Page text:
A loving vigil
My mom is not a saguaro. A saguaro is a cactus which grows very, very slowly. At first the saguaro is a single stem, but later adds to itself, nourishing its appendages from a seemingly inexhaustible source of goodness.
The saguaro's branches grow out, initially, at right angles -- as though they wanted to get away from the main stem. But later, they turn upward and parallel one another.
The main stem, and now its brethen stems, all appear to have one purpose, yet each stem maintains itself. And some, in their turn, nourish smaller, younger ones.
The saguaro doesn't need a great deal of attention, though its offshoots require considerable protection in their early stages. It can get along without verbal appreciation, yet it never stops being a saguaro -- never stops acting as a sentinel to the desert surrounding it.
It's at night that the saguaro starts blooming. Just as the desert chill and darkness take on a sense of foreboding for the night traveler, the saguaro puts out a white flower. A symbol of innocence, peace, purity, and cheer.
And while the flower start blooming in the darkness, it doesn't go away in the bright light of day but remains atop -- proclaiming to one and all -- we are one family and all is well.
Saguaros are not for transplanting; they are not for sale.Their qualities are not for the marketplace. They are rooted, instead, in their own time, in their own purpose. They have their job; they grow and nourish their own additions.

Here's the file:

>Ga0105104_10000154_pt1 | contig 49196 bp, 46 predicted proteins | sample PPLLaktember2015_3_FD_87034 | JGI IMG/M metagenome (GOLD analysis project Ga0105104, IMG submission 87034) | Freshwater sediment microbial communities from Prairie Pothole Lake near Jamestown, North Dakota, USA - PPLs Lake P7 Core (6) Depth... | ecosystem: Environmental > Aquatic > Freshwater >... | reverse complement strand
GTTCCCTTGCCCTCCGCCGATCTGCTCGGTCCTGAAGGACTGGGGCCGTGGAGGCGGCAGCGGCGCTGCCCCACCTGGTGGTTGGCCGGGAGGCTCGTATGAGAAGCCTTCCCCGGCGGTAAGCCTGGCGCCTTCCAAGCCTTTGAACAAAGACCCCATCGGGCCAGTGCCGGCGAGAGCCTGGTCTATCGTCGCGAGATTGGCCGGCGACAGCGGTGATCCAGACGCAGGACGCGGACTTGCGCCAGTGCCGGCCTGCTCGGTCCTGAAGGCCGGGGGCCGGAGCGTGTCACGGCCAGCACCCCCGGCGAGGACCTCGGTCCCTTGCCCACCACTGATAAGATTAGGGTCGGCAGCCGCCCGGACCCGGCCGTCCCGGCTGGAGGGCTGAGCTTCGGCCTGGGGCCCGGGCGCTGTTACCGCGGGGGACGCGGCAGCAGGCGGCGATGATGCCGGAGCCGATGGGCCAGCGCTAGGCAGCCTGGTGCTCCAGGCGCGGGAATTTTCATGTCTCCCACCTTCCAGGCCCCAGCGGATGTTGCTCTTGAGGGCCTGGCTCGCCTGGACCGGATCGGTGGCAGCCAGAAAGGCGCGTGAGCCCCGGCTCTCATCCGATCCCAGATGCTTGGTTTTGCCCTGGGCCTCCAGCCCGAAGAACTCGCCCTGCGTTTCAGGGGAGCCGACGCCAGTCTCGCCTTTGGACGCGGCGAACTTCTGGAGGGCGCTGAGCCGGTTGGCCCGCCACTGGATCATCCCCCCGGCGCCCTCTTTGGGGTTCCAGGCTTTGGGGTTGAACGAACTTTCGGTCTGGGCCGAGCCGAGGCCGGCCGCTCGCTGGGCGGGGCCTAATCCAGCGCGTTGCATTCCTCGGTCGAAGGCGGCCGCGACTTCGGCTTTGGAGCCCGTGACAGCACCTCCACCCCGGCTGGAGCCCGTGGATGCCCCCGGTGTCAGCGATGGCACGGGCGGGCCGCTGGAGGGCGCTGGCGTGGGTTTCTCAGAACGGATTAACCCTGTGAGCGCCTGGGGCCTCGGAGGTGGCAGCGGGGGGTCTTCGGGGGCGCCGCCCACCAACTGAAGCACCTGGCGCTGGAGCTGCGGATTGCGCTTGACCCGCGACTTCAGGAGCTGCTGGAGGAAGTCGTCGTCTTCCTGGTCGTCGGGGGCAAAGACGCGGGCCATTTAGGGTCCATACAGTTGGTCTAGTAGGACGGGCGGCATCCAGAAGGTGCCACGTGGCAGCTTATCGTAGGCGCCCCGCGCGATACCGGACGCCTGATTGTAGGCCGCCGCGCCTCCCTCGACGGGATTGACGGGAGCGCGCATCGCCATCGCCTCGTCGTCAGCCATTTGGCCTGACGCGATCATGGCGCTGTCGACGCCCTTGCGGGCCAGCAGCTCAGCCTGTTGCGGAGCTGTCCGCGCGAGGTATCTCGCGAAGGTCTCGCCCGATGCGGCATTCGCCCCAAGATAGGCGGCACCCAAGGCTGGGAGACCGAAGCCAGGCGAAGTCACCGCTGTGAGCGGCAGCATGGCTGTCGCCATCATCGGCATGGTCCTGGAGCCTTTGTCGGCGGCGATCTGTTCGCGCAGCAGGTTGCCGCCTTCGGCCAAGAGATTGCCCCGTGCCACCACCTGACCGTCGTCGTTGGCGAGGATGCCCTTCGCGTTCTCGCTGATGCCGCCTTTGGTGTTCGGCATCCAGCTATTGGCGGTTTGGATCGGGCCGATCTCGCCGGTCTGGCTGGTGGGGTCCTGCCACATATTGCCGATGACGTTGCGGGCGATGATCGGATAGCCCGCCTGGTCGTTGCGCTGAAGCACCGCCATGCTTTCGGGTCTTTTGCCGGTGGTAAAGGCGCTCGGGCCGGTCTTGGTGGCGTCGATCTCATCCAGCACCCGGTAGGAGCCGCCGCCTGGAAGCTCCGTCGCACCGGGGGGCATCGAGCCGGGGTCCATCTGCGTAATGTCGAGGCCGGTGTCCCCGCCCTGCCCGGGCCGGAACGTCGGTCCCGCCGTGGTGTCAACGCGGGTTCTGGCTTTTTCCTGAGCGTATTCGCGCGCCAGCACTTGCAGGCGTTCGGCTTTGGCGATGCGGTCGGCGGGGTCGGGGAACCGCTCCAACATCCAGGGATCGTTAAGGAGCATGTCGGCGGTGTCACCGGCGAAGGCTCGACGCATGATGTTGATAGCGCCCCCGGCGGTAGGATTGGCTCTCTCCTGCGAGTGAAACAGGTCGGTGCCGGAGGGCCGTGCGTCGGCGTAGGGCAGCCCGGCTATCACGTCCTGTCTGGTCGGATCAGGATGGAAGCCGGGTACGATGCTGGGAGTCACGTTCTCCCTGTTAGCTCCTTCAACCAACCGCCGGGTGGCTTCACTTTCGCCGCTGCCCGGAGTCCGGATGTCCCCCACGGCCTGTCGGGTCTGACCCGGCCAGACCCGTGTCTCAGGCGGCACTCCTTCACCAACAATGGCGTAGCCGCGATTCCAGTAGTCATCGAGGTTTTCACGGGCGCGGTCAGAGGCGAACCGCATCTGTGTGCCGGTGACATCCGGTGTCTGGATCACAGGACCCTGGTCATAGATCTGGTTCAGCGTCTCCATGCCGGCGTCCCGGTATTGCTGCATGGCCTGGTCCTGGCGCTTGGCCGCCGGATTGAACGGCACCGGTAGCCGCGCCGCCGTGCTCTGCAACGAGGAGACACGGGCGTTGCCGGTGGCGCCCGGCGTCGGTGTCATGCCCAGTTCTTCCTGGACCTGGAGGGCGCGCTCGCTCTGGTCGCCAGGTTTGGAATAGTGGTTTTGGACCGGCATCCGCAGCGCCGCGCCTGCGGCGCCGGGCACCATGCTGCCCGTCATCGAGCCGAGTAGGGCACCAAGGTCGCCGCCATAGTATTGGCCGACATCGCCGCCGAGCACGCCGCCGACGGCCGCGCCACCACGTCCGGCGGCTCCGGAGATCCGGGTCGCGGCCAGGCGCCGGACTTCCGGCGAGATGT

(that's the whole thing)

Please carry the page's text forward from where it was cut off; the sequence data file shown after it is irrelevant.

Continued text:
And they stay where they belong. The weary wanderer, the lonely, the tired, the discouraged -- all can look to the saguaro and recognize the good in steadfastness. And be blessed thereby.
What about the arrogant, prideful, and envious? For them the saguaro is a grand example. Nothing fancy about this cactus; nothing commercially elegant. But a dignity and grace beyond all language to describe. And a solidness as well.
What does the saguaro know of rivalries, of peer dislikes, of domestic quarrels? Whatever swirls around the saguaro -- whatever dust settles for a time on its branches -- doesn't affect the heart of the plant. It's beyond any frivolous caring.
It's just there. It's preserved and loved and respected. And it may not look as though it's still growing, but it is. It never stops. And it never stops nourishing those to whom it is attached.
My mom is a lot like a saguaro.